Prime Minister Pedro Passos Coelho
Portugal's prime minister Pedro Passos Coelho (Reuters)

Portugal has hired a group of banks to manage a tap of its 4.75% June 2019 euro-denominated bond, according to a bank managing the deal.

Barclays, CaixaBI, Goldman Sachs, HSBC, Morgan Stanley and Societe Generale will launch and price the deal in the near future that could help finance Portugal's deficit and debts.

The country's international lenders that includes the International Monetary Fund, European Central Bank and European Union known as the Troika approved of the progress that Portugal has made in the latest review of its bailout in mid-December.

Portugal's government is looking to exit its €78bn (£65.1bn, $106.6bn) bailout in mid-2014 just as Ireland formally exited its €85bn bailout on December 15.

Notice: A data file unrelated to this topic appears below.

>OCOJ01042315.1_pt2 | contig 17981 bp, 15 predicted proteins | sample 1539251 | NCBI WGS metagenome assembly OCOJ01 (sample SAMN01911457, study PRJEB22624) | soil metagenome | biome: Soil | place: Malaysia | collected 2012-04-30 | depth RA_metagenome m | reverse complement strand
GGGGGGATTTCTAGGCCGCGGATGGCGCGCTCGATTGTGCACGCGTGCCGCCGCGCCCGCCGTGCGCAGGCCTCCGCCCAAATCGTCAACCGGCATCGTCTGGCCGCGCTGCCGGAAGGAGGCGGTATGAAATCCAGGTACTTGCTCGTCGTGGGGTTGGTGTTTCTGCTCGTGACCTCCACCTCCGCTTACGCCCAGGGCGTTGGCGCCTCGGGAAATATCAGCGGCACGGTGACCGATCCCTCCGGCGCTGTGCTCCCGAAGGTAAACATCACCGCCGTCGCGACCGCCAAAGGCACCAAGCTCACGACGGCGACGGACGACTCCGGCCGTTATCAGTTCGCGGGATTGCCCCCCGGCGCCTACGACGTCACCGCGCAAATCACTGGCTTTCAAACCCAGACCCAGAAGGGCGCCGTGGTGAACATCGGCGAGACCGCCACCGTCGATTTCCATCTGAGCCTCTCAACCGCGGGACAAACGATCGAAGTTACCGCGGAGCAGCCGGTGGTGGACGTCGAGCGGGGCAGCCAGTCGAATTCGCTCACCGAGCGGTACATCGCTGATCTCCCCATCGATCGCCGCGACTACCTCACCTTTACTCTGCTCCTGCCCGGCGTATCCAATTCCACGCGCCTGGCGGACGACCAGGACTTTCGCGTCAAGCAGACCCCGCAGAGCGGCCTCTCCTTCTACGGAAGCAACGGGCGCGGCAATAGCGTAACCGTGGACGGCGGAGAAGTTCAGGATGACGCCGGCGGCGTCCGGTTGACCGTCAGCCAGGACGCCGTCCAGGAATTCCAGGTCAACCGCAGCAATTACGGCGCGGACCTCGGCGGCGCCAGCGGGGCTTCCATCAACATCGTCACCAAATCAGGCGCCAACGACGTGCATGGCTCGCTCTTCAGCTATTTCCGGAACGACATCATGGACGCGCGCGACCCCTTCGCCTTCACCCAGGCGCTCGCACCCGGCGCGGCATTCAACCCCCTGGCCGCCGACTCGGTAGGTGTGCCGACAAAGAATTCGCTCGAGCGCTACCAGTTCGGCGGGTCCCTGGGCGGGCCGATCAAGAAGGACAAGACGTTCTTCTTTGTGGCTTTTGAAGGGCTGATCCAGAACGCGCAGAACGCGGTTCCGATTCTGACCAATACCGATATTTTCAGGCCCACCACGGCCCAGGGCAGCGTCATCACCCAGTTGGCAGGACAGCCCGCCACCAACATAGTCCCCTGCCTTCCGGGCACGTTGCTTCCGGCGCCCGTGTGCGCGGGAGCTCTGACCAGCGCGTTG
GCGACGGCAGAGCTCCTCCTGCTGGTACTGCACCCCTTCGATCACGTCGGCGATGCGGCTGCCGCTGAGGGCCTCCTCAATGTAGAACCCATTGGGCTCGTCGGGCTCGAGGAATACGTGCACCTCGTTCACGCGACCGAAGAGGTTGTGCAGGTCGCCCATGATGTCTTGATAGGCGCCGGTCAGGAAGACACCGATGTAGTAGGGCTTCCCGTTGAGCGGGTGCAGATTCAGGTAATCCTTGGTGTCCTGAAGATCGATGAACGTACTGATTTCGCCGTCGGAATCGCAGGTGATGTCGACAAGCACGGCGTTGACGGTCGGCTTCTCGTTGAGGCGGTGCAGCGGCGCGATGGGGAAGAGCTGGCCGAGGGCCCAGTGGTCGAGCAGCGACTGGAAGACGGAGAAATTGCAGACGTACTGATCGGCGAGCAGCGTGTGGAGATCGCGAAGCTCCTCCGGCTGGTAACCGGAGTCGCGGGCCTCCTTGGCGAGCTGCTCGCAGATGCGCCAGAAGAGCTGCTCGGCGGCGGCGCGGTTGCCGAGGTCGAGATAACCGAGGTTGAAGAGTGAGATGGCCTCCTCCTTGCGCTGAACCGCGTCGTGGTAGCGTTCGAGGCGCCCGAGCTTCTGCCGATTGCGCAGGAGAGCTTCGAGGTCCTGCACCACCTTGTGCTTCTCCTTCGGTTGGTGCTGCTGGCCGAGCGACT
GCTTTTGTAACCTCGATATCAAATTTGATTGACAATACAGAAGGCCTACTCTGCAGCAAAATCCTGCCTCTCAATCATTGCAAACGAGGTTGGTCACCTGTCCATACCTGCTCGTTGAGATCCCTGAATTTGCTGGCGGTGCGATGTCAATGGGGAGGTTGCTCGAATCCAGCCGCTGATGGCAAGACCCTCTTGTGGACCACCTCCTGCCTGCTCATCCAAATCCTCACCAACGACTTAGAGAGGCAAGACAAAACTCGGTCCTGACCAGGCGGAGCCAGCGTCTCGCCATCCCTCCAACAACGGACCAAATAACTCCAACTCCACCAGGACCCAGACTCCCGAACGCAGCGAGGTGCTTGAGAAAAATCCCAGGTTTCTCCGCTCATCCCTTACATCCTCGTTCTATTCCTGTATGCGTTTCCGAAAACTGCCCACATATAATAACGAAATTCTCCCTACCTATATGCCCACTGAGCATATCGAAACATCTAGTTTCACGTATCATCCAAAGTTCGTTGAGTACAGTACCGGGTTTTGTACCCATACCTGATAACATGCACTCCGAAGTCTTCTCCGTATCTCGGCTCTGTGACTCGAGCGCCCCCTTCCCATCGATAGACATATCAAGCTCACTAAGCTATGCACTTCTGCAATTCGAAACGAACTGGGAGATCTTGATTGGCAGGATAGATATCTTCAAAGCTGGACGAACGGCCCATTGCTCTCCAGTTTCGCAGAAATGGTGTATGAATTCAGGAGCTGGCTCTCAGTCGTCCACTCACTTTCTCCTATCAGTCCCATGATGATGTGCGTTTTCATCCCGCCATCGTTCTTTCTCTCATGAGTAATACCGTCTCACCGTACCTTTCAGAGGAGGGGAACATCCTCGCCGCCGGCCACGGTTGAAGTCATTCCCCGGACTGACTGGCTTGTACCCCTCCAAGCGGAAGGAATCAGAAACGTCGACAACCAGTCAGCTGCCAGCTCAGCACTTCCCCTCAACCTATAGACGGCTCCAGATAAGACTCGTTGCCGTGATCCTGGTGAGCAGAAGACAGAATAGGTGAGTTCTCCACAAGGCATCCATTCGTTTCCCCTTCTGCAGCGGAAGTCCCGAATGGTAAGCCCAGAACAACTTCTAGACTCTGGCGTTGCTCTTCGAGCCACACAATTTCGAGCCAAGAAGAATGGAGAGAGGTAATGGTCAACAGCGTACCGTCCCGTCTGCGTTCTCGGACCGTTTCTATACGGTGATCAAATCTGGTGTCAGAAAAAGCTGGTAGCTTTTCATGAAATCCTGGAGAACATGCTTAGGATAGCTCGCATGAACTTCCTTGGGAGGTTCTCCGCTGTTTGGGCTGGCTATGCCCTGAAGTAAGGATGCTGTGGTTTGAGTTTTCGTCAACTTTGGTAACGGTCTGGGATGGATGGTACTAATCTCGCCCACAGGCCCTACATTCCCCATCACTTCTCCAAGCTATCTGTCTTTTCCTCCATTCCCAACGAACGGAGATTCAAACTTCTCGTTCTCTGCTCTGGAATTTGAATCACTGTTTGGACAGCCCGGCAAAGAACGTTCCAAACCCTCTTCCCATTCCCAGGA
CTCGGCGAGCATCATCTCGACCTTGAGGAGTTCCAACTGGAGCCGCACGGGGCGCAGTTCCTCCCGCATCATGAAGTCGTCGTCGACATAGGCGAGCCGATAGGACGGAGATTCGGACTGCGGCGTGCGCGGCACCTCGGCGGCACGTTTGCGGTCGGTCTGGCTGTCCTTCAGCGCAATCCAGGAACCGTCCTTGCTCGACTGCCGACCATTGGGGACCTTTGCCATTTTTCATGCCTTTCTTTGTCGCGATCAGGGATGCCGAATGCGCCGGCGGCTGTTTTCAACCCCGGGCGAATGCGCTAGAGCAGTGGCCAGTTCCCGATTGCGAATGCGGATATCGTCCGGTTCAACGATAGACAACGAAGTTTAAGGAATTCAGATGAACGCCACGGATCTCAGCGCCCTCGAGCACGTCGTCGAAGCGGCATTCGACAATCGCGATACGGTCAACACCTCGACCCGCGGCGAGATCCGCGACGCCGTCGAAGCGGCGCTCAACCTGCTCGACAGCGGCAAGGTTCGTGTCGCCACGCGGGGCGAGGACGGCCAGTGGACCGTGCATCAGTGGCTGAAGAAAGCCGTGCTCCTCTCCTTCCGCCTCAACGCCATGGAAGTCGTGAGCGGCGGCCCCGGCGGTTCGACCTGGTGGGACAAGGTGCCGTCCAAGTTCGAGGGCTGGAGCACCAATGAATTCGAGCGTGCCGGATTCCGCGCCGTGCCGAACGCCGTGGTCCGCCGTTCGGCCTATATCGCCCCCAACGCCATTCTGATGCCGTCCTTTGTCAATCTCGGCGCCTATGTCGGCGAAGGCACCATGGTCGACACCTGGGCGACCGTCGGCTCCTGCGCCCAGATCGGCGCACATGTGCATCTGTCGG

Ireland's return to the bond market with surging demand for the first debt it issued since it left the Troika's bailout has indicated that there was appetite to buy the debt of peripheral eurozone nations.

Portugal is among these countries including Spain and Italy that are looking to service their huge debts and deficits through issuing bonds for international investors to scoop up.

The Spanish treasury has also announced that it will issue €242bn of debt in 2014 and expects €133bn of debt to be issued during this year to be medium and long-term bonds.

When a country starts to issue debt, it usually suggests that confidence is returning to that country's economy as investors will buy the bonds that are issued.

Investors will not buy bonds if they believe a country will default on its debt.

However, Subir Lall, head of the IMF mission to Portugal, told the Financial Times that Portugal's structural problems were too deep to solve in just a few years last December.